Open Movements Over the Years: Historical Open Trends Broken Down
Perhaps one of the most exciting parts of the Open is predicting the workouts and guessing which movements will show up.
Since its inception in 2011, the Open has featured fewer than 100 distinctive movements and since the inaugural year has only added a handful of additional movements each year. Despite this, the challenge remains each year to predict what’s coming during the three weeks of the CrossFit Open.
Today we’ll take a look back at previous Opens to see which movements might be in the cards for 2024 and where you should focus as you put the final touches on your Open prep work.
Tracking movement: The biggest change since 2011 has been the number of weeks. In its infancy, the Open consisted of six weeks of competition. In the second year, the number dropped to five weeks and by 2021, the Open had been parred down to just three weeks.
- With this, the number of movements per week has steadily been on the upward trend.
- While the total number of movements has dropped, we’ve seen the number of movements normalized for the total number of weeks in the Open slowly creep up to an all-time high in 2023, where we saw 4 unique movements for each week of the Open.
Beyond the total number of unique movements featured across the entire Open, we’ve also seen some changes in the frequency of the type of movements.
Gymnastics: Perhaps one of the most consistent features in the Open, gymnastics movements have appeared on average four times in every Open, the most of any other type of movement.
- Not only that, but the percentage of movements that gymnastics occupies throughout the Open has steadily been on the rise since 2016 when we saw gymnastics movements spike up to take 40% of the Open movements.
One thing that we can always be sure of, however, is that toes-to-bar will almost certainly make an appearance.
- Since 2011, toes-to-bar have been featured in every Open, except for 2022.
- Other movements to be on the lookout for are chest-to-bar pull-ups, which have been featured in nearly every Open, as well as some type of muscle-up (bar or ring), which has been featured in every Open except for 2022.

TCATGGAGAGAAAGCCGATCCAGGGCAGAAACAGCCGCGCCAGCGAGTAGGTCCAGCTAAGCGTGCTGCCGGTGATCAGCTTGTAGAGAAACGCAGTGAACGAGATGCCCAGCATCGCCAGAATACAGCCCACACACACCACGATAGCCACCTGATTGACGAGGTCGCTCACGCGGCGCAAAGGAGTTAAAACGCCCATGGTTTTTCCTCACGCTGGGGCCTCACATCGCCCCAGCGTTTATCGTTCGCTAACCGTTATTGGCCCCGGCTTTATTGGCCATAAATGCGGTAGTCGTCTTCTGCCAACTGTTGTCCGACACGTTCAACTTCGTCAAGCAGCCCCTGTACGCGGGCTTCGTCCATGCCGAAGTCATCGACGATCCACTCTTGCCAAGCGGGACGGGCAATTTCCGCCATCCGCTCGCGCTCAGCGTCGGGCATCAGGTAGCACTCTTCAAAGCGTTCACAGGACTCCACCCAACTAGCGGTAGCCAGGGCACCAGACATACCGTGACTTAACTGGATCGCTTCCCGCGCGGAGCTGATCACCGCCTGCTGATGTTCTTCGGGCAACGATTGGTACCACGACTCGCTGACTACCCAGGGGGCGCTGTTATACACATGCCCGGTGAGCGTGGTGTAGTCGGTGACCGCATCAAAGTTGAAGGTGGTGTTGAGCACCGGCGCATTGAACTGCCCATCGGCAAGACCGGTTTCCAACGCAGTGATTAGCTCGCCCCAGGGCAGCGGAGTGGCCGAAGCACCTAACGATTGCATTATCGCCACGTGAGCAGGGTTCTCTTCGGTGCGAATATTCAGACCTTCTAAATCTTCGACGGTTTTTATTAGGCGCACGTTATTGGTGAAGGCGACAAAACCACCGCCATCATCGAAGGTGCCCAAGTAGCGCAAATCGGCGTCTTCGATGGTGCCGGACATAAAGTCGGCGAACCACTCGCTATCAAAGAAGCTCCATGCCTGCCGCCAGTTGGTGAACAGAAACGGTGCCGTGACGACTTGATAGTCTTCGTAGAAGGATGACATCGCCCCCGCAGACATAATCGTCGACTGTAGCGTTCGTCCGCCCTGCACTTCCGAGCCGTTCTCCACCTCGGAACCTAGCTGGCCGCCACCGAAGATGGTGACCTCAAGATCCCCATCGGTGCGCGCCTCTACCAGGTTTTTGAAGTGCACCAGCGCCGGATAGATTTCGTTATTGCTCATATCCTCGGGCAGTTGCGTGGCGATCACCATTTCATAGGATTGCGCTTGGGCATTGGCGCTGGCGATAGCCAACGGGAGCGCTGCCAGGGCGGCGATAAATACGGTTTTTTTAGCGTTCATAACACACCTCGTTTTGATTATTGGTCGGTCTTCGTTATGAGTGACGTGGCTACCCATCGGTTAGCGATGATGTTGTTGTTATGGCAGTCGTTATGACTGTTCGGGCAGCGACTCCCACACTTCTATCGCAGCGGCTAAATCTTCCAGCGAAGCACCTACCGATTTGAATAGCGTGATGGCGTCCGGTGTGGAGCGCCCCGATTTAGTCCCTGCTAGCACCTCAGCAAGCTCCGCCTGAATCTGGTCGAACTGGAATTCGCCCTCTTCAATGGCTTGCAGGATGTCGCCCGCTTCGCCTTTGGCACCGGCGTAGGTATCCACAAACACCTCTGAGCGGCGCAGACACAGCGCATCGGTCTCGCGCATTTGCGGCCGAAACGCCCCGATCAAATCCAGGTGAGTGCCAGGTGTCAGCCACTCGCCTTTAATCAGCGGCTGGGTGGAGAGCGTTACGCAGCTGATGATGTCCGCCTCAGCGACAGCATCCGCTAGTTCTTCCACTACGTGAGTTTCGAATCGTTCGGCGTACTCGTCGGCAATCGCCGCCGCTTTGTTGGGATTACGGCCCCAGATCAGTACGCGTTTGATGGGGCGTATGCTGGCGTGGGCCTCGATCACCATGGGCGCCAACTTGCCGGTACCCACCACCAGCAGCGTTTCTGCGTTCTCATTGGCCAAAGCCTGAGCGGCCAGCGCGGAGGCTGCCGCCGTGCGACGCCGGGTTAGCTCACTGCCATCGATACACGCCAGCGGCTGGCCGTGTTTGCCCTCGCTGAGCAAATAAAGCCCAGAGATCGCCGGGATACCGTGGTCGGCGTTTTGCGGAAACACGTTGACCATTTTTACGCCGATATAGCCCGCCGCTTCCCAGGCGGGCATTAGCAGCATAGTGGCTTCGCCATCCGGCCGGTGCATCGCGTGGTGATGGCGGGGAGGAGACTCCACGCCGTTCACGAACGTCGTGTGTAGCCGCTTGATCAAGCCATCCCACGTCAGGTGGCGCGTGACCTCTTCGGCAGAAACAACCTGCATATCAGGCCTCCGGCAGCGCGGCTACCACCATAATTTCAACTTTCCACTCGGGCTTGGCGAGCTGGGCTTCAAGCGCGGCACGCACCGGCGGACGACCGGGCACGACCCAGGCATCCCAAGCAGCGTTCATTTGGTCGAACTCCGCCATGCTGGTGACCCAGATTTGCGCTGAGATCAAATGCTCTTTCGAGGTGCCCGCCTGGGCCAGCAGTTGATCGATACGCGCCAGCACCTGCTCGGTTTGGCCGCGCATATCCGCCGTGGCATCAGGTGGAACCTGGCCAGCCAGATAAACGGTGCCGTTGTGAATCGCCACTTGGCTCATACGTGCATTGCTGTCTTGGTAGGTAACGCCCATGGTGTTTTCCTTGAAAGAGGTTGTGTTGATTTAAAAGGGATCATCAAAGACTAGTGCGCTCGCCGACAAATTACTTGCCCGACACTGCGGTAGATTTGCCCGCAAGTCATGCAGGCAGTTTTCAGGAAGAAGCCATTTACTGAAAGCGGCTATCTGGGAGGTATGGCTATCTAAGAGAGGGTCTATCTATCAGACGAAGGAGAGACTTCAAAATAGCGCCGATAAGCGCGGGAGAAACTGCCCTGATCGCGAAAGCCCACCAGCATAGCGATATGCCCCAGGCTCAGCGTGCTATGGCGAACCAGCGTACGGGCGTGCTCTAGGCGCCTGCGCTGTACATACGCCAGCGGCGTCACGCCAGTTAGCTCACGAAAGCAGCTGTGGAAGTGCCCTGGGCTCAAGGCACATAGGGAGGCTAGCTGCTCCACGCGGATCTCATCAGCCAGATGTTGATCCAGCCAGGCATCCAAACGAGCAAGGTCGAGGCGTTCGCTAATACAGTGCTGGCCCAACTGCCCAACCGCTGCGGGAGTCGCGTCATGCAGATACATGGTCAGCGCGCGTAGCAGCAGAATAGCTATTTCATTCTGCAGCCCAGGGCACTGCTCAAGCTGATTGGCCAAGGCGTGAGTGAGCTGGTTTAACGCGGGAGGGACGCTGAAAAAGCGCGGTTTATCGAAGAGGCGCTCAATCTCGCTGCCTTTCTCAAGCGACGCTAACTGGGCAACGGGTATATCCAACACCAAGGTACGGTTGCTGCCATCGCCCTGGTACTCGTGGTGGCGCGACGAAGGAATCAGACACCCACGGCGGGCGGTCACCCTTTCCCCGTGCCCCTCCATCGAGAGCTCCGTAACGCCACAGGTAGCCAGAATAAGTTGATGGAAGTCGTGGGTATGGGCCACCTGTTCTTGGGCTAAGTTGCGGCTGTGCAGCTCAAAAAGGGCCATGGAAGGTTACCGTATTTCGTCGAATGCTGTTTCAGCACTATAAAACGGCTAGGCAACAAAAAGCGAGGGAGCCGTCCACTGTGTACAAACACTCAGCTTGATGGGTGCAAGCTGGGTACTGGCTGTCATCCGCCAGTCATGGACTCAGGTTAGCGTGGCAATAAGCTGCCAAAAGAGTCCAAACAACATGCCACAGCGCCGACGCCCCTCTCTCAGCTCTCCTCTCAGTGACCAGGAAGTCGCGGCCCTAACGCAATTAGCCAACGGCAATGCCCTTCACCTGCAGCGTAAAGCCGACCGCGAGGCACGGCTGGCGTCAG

- Since 2015, we’ve also seen the growth of inverted movements after the introduction of handstand push-ups in 2015.
- Since then, we’ve seen some sort of inverted movement every year, including handstand walks and wall walks.
Barbell Movements: Since 2011, every Open has seen some type of barbell movement whether it’s in barbell cycling or some sort of ladder or one-rep max.
- However, one trend that we are starting to see is the decline of barbell cycling movements in the Open.
- As this has happened, it seems that dumbbell movements (which were introduced in 2017) have come in to fill the void, but a large contributor to this drop is the increase in the percentage of gymnastics movements.
- One of the more popular movements, thrusters, has made an appearance in every open in a variety of formats over the years, including dumbbell thrusters and max lifts.
Machine Movements and Other Miscellaneous Movements: If there are three things we can be sure of, it’s death, taxes, and burpees in the Open.
- One of the most common movements to be featured in the Open, they have been a staple of almost every Open in a variety of formats, including bar-facing burpees, burpees to target, and burpee box jump-overs, as well as their inclusion as burpee pull-up in 2023.
- As a whole, the category that burpees fall into (non-machine-based cardio movements), which includes double-unders, box jumps, and wall balls, has been a fairly consistent category over the years, with the total percent of movements in the Open only falling under 20% once in the past 13 years.
- Some of the more popular movements from this category include double-unders and wall balls, with double-unders appearing in every Open.
- We also saw the introduction of shuttle runs in 2023.
- Rowing has also played a prominent role in the Open since its introduction in 2014.
- While we took two years off from rowing in 2021 and 2022, it returned in 2023 and will most likely continue to play a role in Open workouts.
What does all this mean?: While no one can say for certain what the Open will look like this year, we can start to predict simply by looking at trends and patterns from the last thirteen years of workouts. Based on all that, we can reasonably conclude the following.
- Expect gymnastics: We will always see some form of high-level gymnastics featured in the Open, likely across a variety of movements. Despite the reduction in the total number of unique movements in the Open year over year, we’re still seeing the total number of unique gymnastics movements continue on an upward trend in the past few years.
- Work on your rowing: While we took a few years off in 2021 and 2022, rowing returned to the Open in 2023 making it a solid chance that we’ll see rowing once again in this year’s Open.
- Expand your cycling beyond barbells: As the number of barbell cycling movements in the Open has gone down over the years, it seems dumbbell movements have come in to replace them. While we didn’t see dumbbells in 2023’s Open, there is a good chance that they will re-emerge for 2024 based on historic trends.
- Get strong: While gymnastics, barbell cycling, and other classic CrossFit movements take up the majority of the workouts in the Open, every year since 2011, we’ve seen some sort of heavy lift or ladder. While it might not seem like a lot, a strong performance in the lift event of the Open could mean the difference of a few hundred spots on the leaderboard.
Be prepared for new movements: In the last few years, CrossFit has regularly introduced new movements into the Open, including wall walks, shuttle runs, and pistols to name a few. As comes with the territory of CrossFit, being prepared to adapt to new movements quickly will be critical for performance in the Open.